Hapless Buffalo Sabres Finally Cut Loose Head Coach Ralph Krueger

Approximately two weeks ago, Buffalo Sabres GM Kevyn Adams put the entire organization on notice with most of the foreboding reserved for head coach Ralph Krueger. It was definitely justified–at that point the Sabres had won only two of their last twelve games (2-9-1) and were 6-12-3 overall this year.

Despite Adams’ media tirade the question in the Buffalo media was a simple one: how is Krueger still employed? The answer to that rhetorical question might have been ‘just wait a couple of weeks’. The Sabres haven’t won since and are mired in a 13 game losing streak that has dropped their YTD record to 6-19-4. Finally, Kevyn Adams had seen enough and fired head coach Krueger. Assistant Steve Smith has also been fired while assistant Don Granato will take over as interim coach. Sabres development coaches Matt Ellis and Dan Girardi will join Granato behind the bench though neither has NHL coaching experience:

A lot of inexperience but the coach they’ll replace definitely had an unorthodox careere path. Krueger spent one year as head coach of the Edmonton Oilers before a six year stint working as the director of Premier League football club Southampton.

And as if the Sabres needed more problems, center Jack Eichel is out indefinitely. Before he left Kruger gave a completely inscrutable explanation of the severity of the injury though in a roundabout way he seemed to say that it wasn’t season ending:

“An injury of this nature needs more assessment and more time to understand it. We just know that it will be some time here from shorter all the way to what you’ve already mentioned , but it’s somewhere in between that.”

Columnist Mike Harrington asked GM Adams about his message to the players which brought about this response:

“There has to be a pride that goes with putting on a Buffalo Sabres jersey. There has to be a pride of showing up every day and being a National Hockey League player, of looking around and saying, ‘I’m one of the 700, 800, or whatever it is in the league, to get to do this every day.’ And that has to be something that just is inside you and drives you to be better every single day, to love to look around the City of Buffalo and see Sabres hats and signs and people wearing jerseys. Y ou know, that matters. And that has to be within the DNA of our team.”

Adams added this, seeming to indict the players on the current roster as much as the coach:

“I don’t care where we are in the standings right now. If we do not show up at the rink tomorrow, and for the rest of the season, and have that characteristic (of pride) about our team, it’s going to be unacceptable. And that is going to be a message and something that I’m going to spend time on. And as we evaluate players, and when we scout players, that needs to be part of it. You have to just love to show up every day and want to compete and be a Buffalo Sabre.”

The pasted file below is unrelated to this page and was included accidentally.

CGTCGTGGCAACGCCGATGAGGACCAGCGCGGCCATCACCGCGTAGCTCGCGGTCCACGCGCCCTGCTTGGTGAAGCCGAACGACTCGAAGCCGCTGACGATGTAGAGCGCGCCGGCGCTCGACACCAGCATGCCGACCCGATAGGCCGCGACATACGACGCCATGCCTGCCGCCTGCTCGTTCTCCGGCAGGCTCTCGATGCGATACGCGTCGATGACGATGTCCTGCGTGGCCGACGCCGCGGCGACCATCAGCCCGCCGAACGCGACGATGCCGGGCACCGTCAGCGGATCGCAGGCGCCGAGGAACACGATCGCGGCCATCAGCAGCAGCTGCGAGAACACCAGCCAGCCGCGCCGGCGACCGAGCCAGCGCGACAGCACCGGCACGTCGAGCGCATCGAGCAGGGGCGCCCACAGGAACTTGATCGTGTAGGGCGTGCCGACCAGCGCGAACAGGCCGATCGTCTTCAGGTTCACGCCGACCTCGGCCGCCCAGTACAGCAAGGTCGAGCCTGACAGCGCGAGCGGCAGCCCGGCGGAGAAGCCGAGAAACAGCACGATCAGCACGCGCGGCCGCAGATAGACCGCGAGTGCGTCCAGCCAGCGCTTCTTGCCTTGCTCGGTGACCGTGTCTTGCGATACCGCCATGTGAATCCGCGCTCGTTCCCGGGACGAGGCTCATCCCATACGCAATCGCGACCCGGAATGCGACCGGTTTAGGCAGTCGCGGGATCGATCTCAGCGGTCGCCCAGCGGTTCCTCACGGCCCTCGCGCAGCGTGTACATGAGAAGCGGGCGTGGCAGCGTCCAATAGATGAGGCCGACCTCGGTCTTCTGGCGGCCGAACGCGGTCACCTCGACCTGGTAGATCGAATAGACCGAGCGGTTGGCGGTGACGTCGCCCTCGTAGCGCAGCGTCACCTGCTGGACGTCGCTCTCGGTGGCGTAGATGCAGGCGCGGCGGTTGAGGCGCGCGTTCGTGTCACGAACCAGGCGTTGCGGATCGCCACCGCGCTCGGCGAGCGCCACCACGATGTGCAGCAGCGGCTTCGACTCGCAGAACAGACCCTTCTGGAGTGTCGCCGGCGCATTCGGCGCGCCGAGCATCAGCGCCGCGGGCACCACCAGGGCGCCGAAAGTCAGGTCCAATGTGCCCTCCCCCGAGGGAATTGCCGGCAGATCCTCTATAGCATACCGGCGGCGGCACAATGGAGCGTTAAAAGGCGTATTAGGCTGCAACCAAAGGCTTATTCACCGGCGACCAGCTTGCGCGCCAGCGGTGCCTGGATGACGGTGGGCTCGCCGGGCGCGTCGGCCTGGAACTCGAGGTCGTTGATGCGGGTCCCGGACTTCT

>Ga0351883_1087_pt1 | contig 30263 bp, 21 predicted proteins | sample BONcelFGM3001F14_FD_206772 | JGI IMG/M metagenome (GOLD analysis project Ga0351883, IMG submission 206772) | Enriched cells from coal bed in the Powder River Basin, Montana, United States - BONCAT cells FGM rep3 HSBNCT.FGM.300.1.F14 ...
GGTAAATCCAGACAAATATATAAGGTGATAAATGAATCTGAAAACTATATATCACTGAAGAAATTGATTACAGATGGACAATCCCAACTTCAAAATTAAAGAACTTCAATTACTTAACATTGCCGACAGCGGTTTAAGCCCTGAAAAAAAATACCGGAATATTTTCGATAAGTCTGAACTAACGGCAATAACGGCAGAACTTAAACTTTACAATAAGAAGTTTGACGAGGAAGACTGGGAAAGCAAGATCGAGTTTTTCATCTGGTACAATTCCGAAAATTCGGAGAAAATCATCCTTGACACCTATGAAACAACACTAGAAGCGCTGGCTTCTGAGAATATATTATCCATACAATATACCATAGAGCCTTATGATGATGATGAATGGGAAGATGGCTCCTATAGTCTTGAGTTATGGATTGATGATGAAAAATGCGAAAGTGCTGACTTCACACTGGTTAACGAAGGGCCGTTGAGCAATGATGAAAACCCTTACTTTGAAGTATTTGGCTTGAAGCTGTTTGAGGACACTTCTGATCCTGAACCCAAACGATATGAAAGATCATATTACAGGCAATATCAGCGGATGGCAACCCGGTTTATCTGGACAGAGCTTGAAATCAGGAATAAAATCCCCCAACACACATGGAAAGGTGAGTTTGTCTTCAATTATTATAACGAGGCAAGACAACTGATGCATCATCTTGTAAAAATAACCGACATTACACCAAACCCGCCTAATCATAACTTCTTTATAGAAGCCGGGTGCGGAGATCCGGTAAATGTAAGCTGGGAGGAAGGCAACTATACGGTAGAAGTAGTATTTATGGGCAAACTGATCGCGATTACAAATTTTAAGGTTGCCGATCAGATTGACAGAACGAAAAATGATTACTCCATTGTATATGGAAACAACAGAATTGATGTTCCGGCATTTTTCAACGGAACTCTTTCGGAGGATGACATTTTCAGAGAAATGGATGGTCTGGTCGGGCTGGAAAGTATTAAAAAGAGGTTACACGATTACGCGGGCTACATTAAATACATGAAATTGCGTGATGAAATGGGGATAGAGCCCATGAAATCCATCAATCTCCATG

The next question–with the situation a mess who would want this job:

Any candidate jumping head first into this raging grease fire will have a plethora of organizational issues to sort out, including such Sabres Greatest Hits as: a mediocre-at-best farm system and prospect pipeline, salary cap and multiple anchor contract issues, revamping a roster with exactly one (1) good player on it, trying to convince that one player to stay long term, a lack of experience to lean on in key spots throughout the organization, owners who like to have their dirty little hands all over everything, etc, etc, etc.

That’s an excellent question and the Sabres are going to take their time figuring it out.

About the Author: Jim Murphy

For more than 25 years, Jim Murphy has written extensively on sports betting as well as handicapping theory and practice. Jim Murphy has been quoted in media from the Wall Street Journal to REASON Magazine. Murphy worked as a radio and podcasting host broadcasting to an international audience that depended on his expertise and advice. Murphy is an odds making consultant for sports and 'non-sport novelty bets' focused on the entertainment business, politics, technology, financial markets and more.